Rhea americana

The Greater Rhea is, by body weight, the 7th largest bird in the world, but the largest bird in the Americas. They are included in a group of birds called ratites, which are flightless birds that do not have a keeled sternum (their chest bone is flat). Most of these birds are very large, like the ostrich, emu, and cassowary, but this group also includes the kiwi. Penguins are not included because they do not have a flat breastbone, they just use it for swimming rather than flying.

Rheas are grayish brown in color with some black feathers along their back and wings. They also have a white underbelly. Proportionately, they have larger wings than emus have, almost similar to ostriches. They will use their wings like a sail when running, using them to turn different directions quickly. They stand about 5 ft in height and can weigh up to 80 lbs. Lifespan can be as long as 13 years in captivity or even longer with excellent care. As adults, they are only known to make one sound. Males will make a long, low booming noise that can be heard over half a mile away. This is mainly used for mate attraction.

Rheas are native to South America, ranging across Brazil and Argentina.

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HABITAT -They can be found in the grasslands of central South America.

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DIET -Being omnivorous, they will eat grass and small birds, fish, and invertebrates.

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FUN FACT -They give themselves dust baths by scraping dirt up with their bills and tossing it on their wings.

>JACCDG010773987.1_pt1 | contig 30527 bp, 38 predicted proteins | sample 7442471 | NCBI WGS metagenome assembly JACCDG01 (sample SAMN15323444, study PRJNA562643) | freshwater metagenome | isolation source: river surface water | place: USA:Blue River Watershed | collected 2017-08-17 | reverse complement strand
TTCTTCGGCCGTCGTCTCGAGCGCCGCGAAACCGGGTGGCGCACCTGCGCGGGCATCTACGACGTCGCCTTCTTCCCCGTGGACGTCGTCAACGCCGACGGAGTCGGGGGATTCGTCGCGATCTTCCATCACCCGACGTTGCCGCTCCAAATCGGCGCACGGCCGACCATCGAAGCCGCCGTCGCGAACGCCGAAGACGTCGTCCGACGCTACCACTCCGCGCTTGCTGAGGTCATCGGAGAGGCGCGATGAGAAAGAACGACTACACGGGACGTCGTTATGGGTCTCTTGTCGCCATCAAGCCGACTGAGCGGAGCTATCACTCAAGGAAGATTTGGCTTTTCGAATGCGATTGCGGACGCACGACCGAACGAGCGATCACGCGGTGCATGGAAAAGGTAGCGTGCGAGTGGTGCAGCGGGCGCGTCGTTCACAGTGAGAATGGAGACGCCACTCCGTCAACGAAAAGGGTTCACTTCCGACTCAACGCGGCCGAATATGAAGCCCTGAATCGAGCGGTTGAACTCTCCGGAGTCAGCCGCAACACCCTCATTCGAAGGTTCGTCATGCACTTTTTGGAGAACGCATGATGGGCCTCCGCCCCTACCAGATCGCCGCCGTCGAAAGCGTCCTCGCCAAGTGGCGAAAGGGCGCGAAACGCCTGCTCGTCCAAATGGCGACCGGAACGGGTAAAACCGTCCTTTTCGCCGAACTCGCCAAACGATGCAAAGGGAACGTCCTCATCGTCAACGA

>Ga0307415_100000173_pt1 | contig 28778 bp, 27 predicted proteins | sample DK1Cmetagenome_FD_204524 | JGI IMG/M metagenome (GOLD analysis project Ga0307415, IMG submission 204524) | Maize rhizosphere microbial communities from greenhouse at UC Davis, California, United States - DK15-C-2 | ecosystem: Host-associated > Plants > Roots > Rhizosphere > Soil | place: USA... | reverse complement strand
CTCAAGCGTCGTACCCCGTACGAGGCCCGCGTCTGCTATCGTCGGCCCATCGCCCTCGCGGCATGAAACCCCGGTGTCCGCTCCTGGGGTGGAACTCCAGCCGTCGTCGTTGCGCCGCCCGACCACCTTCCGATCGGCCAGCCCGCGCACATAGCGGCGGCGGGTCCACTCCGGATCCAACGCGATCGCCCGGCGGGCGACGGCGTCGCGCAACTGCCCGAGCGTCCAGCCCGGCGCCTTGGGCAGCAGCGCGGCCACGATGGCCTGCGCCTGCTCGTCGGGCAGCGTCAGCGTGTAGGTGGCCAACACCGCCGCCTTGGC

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SOCIAL BEHAVIOR -Will form groups during the mating seasons.

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ACTIVITY -They are diurnal being most active during the day and resting during the evening.

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PREDATORS -Their eggs are eaten by armadillos and adults are hunted by cougars and humans.

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SIZE -Average weight is 60-70 lbs and about 5 ft tall.

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RELATIVES -They are in Struthioniformes, the same order as other large birds like emus and cassowaries.

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CONSERVATION -They are considered Near Threatened because of their lands being converted to agricultural farms.

Cub Creek Animal Care Information

Housing - Danny lives in Back Pastures 2 & 3 with our mini horses and donkeys. This gives him lots of space to run and explore as well as places to graze. It is mostly open pasture with a roofed section for protection against weather. There is also a forest edge along the back of the pasture that can also be used for protection.

Diet - He is fed a mixture of game bird finisher and cracked corn to make sure he gets all the necessary nutrients and vitamins. He also has access to a Nelson water bowl, which constantly provides him with fresh water.

Enrichment - Living in a multi-species enclosure gives Danny lots of enrichment through daily interactions. We also will occasionally scatter feed, which prolongs eating time by making him seek out his food instead of just having it in one location.